Table 2. Chemical composition of the weld metal deposit (WMD) after MAG welding.
ElementAmount
C0.08%
Mn0.8%
Si0.42%
P0.012%
S0.013%
O370 ppm
N55 ppm 1
1 Own research.
Table 3. Oxygen and nitrogen in the WMD after MAG welding with micro-jet cooling.
Table 3. Oxygen and nitrogen in the WMD after MAG welding with micro-jet cooling.
Micro-Jet GasO Amount, ppmN Amount, ppm
Ar37055
He37055
N237070
Air45065
90 vol % argon-10 vol % carbon dioxide39055
90 vol % argon-10 vol % helium37055
90 vol % argon-10 vol % air39060 1
1 Own research.
Table 4. Acicular ferrite in the WMD after laser welding with various micro-jet parameters.
Table 4. Acicular ferrite in the WMD after laser welding with various micro-jet parameters.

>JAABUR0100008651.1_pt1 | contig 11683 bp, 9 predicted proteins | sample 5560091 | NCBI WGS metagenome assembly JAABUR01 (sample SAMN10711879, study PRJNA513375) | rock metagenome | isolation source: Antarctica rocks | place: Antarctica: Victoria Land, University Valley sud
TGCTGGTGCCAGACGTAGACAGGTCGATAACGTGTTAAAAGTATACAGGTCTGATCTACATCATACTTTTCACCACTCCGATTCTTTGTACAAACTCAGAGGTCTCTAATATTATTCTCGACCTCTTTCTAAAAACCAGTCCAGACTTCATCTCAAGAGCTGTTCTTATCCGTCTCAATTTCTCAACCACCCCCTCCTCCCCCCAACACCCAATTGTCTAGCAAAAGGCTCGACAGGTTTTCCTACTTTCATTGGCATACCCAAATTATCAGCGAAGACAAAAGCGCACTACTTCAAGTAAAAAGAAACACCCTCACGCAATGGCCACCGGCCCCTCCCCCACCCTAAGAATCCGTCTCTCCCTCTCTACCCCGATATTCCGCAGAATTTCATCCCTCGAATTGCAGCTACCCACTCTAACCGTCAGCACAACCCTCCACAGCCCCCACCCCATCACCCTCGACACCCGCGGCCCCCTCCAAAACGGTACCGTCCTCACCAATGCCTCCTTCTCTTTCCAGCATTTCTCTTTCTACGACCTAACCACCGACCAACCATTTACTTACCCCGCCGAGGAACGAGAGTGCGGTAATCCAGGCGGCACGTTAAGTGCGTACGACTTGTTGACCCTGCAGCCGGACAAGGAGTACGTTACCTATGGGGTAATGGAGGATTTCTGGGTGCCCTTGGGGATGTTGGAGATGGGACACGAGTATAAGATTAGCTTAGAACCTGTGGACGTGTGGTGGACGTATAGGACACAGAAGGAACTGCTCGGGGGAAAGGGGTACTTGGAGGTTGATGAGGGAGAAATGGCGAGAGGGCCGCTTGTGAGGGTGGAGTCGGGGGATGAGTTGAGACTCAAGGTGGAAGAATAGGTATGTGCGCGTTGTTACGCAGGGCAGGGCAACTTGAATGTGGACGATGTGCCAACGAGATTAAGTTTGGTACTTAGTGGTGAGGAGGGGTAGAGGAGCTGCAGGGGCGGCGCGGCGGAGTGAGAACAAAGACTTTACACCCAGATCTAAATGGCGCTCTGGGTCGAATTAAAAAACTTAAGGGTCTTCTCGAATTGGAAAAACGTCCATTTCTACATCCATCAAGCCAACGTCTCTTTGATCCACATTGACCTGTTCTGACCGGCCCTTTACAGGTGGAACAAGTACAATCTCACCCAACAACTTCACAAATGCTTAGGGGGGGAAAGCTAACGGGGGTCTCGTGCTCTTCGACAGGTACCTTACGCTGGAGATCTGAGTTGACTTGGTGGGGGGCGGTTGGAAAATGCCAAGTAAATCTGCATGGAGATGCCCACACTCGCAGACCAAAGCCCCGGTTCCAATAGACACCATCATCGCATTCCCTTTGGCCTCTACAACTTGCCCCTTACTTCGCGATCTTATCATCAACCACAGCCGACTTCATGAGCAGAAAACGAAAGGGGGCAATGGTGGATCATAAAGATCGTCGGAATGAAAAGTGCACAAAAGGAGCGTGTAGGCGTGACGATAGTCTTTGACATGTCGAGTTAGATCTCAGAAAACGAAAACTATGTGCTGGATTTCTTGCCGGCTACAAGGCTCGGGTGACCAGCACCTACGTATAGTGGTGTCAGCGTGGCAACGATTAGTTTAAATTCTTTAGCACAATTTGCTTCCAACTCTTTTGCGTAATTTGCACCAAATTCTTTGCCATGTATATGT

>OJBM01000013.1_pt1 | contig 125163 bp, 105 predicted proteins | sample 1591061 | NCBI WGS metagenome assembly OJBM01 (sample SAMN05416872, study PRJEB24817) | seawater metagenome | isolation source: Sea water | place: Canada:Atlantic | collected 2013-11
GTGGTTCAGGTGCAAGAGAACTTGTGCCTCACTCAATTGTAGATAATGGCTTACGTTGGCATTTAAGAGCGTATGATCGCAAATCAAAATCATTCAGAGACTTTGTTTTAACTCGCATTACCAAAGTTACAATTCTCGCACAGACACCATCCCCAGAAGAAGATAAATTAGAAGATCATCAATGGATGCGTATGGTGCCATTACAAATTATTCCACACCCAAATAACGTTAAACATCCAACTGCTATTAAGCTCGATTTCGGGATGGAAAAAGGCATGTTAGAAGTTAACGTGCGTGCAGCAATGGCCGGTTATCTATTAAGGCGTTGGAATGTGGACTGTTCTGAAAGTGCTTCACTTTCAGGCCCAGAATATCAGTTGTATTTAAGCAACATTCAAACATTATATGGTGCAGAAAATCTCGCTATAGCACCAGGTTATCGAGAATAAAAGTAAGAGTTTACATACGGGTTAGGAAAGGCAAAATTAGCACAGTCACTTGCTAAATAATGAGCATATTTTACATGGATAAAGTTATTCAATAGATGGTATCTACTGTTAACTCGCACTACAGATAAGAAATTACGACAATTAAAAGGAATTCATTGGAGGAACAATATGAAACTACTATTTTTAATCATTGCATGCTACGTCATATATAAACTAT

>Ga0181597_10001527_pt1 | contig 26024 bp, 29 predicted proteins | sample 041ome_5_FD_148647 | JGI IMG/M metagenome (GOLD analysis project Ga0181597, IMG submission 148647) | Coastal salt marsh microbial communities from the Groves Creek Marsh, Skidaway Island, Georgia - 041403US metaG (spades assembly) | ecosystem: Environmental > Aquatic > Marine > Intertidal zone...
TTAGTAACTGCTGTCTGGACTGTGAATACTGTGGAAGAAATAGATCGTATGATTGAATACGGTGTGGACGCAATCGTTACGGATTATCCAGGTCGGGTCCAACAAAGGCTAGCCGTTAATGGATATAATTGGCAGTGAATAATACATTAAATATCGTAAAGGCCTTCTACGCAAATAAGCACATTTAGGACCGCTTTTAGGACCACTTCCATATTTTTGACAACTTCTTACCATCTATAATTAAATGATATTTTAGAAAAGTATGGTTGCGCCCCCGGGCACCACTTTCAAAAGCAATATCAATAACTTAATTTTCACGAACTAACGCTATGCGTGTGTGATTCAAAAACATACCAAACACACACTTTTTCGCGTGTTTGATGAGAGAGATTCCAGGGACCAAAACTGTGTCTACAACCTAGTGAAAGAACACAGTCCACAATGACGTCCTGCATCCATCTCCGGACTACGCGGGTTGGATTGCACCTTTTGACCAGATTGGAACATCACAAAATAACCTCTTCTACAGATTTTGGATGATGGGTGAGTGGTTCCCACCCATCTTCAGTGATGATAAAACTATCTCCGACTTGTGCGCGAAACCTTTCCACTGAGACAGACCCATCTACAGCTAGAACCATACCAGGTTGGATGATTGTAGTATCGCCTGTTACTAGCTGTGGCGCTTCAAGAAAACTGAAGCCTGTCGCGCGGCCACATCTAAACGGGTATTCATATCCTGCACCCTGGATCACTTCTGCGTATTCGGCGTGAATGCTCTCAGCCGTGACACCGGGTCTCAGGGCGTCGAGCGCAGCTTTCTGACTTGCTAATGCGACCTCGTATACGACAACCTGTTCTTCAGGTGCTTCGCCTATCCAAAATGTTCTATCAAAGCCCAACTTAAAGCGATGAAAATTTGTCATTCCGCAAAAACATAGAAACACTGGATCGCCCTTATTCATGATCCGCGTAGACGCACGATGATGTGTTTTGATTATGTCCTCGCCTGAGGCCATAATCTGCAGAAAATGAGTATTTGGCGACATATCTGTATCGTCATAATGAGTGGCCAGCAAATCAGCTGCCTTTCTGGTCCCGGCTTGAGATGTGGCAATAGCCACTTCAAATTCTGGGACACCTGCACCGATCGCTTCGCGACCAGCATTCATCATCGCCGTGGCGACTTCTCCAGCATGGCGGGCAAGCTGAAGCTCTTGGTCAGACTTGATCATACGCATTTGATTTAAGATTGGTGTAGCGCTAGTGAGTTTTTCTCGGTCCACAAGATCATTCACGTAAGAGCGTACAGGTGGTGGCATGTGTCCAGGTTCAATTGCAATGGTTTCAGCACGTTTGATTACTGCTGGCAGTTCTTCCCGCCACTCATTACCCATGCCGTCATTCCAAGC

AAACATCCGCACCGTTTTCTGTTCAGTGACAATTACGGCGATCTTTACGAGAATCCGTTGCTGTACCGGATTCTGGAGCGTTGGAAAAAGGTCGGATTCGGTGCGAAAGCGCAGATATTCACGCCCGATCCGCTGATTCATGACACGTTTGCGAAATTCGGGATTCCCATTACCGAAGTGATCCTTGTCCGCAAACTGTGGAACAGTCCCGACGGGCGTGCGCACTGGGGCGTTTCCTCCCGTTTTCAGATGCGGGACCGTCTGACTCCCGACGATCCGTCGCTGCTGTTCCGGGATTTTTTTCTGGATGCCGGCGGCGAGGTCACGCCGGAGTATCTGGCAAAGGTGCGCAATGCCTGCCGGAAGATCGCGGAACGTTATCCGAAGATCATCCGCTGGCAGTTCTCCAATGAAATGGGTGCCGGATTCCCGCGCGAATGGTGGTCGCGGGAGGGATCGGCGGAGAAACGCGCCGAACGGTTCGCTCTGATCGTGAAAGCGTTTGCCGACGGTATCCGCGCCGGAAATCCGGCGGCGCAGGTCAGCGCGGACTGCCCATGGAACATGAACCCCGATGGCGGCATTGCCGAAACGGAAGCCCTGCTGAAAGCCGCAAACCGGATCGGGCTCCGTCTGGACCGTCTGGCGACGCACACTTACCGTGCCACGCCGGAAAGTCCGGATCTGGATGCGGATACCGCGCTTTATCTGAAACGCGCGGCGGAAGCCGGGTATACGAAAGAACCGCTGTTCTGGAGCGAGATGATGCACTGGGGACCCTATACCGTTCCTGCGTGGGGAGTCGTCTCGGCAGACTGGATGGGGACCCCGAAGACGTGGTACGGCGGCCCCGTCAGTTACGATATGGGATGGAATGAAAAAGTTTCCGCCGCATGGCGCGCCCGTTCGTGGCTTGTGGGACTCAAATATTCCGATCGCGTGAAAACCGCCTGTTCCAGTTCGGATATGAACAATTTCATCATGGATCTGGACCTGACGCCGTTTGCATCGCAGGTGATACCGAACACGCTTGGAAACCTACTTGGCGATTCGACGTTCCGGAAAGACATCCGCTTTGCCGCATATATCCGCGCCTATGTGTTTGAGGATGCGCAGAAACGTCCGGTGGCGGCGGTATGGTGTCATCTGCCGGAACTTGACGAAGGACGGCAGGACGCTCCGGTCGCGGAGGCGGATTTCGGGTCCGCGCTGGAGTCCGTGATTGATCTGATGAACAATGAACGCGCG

Micro-Jet Gas or MixtureAcicular Ferrite in WMD, %
Without micro-jet cooling45
Ar69
He62
Air53
90 vol % argon-10 vol % carbon dioxide65
90 vol % argon-10 vol % helium59
90 vol % argon-10 vol % air57 1
1 Own research.
Table 5. Impact toughness of the WMD after MAG welding with various micro-jet gases.
Table 5. Impact toughness of the WMD after MAG welding with various micro-jet gases.
Micro-Jet Gas or MixtureTemp (°C)Impact Toughness (KV, J)
Without cooling−40below 47
Ar−4068
He−4051
Air−40below 47
90% argon-10% carbon dioxide−4056
90% argon-10% helium−4053
90% argon-10% air−40below 47 1
1 Own research.
Table 6. Percentage of small inclusions (0.3–0.6 µm) in the WMD.
Table 6. Percentage of small inclusions (0.3–0.6 µm) in the WMD.
Micro-Jet Gas or MixturePercentage of Inclusions, 0.3–0.6 µm
Without cooling53
Ar75
He63
Air56
90 vol % argon-10 vol % carbon dioxide67
90 vol % argon-10 vol % helium68
90 vol % argon-10 vol % air61 1
1 Own research.